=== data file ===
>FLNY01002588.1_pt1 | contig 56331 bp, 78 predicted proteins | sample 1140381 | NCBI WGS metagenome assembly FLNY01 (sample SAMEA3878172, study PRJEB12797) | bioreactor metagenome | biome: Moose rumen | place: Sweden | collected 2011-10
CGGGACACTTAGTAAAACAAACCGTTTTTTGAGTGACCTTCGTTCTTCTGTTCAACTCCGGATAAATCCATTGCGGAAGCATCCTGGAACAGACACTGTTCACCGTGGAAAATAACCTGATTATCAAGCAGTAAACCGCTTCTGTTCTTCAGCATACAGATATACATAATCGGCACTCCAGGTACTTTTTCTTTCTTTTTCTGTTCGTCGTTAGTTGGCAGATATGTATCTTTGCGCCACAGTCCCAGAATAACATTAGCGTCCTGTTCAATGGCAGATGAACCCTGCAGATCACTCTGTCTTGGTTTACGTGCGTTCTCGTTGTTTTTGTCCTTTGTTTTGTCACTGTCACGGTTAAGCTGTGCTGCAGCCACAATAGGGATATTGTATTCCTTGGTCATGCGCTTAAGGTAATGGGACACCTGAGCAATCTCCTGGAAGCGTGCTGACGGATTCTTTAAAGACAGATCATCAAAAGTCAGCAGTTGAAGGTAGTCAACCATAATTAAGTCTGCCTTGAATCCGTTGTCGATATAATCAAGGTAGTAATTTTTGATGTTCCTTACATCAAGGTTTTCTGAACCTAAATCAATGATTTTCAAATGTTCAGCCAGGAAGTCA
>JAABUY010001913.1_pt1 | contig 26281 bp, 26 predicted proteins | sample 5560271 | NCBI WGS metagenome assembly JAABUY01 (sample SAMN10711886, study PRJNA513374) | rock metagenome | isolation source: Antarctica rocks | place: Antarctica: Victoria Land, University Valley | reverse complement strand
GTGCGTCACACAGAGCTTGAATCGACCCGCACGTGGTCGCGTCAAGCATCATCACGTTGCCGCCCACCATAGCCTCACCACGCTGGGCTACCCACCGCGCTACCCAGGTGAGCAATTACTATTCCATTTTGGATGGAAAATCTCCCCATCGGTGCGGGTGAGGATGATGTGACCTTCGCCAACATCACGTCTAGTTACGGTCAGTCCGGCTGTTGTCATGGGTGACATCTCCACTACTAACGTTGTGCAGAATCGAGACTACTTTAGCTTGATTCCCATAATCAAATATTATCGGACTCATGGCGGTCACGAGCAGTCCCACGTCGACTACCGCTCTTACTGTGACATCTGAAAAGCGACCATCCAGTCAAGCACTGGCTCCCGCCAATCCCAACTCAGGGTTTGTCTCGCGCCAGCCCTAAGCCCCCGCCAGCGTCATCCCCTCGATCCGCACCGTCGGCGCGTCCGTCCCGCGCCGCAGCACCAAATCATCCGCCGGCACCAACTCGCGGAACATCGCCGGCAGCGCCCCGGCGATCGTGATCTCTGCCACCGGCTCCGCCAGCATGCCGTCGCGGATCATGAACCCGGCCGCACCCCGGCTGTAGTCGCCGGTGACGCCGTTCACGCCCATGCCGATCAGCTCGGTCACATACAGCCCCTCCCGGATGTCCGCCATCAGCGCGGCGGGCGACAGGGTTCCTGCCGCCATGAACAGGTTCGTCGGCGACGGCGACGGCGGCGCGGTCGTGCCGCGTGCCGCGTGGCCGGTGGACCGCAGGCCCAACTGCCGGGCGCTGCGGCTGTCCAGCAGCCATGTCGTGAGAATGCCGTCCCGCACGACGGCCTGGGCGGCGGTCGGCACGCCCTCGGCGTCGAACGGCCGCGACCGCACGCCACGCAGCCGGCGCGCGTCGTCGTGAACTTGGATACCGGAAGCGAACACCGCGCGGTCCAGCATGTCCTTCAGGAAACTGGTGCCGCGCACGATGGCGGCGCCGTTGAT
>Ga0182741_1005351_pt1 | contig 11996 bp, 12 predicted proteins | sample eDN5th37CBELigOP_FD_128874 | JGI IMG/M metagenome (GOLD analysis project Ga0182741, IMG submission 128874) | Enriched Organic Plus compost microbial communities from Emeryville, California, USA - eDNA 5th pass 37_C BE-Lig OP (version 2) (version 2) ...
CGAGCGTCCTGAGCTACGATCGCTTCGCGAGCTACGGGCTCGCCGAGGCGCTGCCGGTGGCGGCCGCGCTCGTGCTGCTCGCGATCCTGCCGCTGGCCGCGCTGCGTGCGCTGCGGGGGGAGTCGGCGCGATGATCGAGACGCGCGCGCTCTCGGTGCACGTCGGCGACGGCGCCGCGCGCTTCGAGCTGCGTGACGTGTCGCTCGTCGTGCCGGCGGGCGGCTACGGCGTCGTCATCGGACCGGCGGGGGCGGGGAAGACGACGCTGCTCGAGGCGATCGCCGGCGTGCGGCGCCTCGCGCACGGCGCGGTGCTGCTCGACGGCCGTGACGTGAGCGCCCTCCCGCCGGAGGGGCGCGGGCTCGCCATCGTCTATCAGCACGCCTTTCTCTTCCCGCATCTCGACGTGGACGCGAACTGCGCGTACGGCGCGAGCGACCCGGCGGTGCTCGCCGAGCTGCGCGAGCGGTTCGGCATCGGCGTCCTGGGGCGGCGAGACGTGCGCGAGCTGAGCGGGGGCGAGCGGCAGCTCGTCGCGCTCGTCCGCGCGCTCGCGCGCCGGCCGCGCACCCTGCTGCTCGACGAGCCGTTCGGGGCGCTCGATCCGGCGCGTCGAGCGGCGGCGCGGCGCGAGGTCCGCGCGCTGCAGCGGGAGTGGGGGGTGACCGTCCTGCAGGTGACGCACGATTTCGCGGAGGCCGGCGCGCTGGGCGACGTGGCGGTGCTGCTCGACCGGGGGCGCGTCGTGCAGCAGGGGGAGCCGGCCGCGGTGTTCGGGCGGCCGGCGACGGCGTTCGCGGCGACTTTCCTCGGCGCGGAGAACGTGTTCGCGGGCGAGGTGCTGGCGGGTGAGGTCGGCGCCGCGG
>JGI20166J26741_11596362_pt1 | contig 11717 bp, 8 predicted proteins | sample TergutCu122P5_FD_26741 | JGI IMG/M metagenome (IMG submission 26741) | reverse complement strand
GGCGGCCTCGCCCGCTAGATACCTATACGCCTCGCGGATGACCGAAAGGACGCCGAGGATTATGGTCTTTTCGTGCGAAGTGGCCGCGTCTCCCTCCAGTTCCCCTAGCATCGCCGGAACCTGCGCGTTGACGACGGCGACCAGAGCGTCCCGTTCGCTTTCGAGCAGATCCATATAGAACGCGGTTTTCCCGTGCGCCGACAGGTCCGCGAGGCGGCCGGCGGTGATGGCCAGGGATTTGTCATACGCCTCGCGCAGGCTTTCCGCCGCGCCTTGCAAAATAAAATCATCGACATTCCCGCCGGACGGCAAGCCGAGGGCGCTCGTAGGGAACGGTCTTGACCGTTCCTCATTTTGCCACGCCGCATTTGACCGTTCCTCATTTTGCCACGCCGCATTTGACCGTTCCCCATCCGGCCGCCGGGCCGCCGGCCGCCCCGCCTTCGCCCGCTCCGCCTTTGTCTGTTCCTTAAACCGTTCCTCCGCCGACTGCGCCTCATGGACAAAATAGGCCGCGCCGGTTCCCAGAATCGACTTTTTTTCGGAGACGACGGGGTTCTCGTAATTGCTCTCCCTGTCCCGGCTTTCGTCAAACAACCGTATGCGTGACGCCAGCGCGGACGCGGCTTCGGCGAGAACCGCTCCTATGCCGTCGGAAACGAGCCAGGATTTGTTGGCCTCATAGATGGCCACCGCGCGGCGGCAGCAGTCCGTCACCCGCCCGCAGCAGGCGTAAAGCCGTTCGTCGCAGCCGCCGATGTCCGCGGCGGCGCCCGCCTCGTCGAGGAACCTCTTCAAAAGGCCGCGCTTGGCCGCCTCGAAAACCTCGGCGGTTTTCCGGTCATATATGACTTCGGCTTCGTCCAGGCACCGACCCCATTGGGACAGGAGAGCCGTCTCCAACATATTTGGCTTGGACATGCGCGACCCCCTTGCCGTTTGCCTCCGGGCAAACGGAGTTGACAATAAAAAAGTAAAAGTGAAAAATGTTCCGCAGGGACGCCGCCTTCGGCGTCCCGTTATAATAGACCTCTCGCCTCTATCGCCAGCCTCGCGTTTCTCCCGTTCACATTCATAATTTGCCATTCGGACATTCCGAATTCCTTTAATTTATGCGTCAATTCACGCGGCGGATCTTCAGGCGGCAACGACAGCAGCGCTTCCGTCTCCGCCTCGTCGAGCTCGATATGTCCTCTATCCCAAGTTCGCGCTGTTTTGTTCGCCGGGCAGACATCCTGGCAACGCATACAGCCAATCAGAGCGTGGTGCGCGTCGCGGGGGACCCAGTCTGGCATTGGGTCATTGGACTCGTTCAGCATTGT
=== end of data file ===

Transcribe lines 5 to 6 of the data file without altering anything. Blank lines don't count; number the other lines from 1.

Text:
>Ga0182741_1005351_pt1 | contig 11996 bp, 12 predicted proteins | sample eDN5th37CBELigOP_FD_128874 | JGI IMG/M metagenome (GOLD analysis project Ga0182741, IMG submission 128874) | Enriched Organic Plus compost microbial communities from Emeryville, California, USA - eDNA 5th pass 37_C BE-Lig OP (version 2) (version 2) ...
CGAGCGTCCTGAGCTACGATCGCTTCGCGAGCTACGGGCTCGCCGAGGCGCTGCCGGTGGCGGCCGCGCTCGTGCTGCTCGCGATCCTGCCGCTGGCCGCGCTGCGTGCGCTGCGGGGGGAGTCGGCGCGATGATCGAGACGCGCGCGCTCTCGGTGCACGTCGGCGACGGCGCCGCGCGCTTCGAGCTGCGTGACGTGTCGCTCGTCGTGCCGGCGGGCGGCTACGGCGTCGTCATCGGACCGGCGGGGGCGGGGAAGACGACGCTGCTCGAGGCGATCGCCGGCGTGCGGCGCCTCGCGCACGGCGCGGTGCTGCTCGACGGCCGTGACGTGAGCGCCCTCCCGCCGGAGGGGCGCGGGCTCGCCATCGTCTATCAGCACGCCTTTCTCTTCCCGCATCTCGACGTGGACGCGAACTGCGCGTACGGCGCGAGCGACCCGGCGGTGCTCGCCGAGCTGCGCGAGCGGTTCGGCATCGGCGTCCTGGGGCGGCGAGACGTGCGCGAGCTGAGCGGGGGCGAGCGGCAGCTCGTCGCGCTCGTCCGCGCGCTCGCGCGCCGGCCGCGCACCCTGCTGCTCGACGAGCCGTTCGGGGCGCTCGATCCGGCGCGTCGAGCGGCGGCGCGGCGCGAGGTCCGCGCGCTGCAGCGGGAGTGGGGGGTGACCGTCCTGCAGGTGACGCACGATTTCGCGGAGGCCGGCGCGCTGGGCGACGTGGCGGTGCTGCTCGACCGGGGGCGCGTCGTGCAGCAGGGGGAGCCGGCCGCGGTGTTCGGGCGGCCGGCGACGGCGTTCGCGGCGACTTTCCTCGGCGCGGAGAACGTGTTCGCGGGCGAGGTGCTGGCGGGTGAGGTCGGCGCCGCGG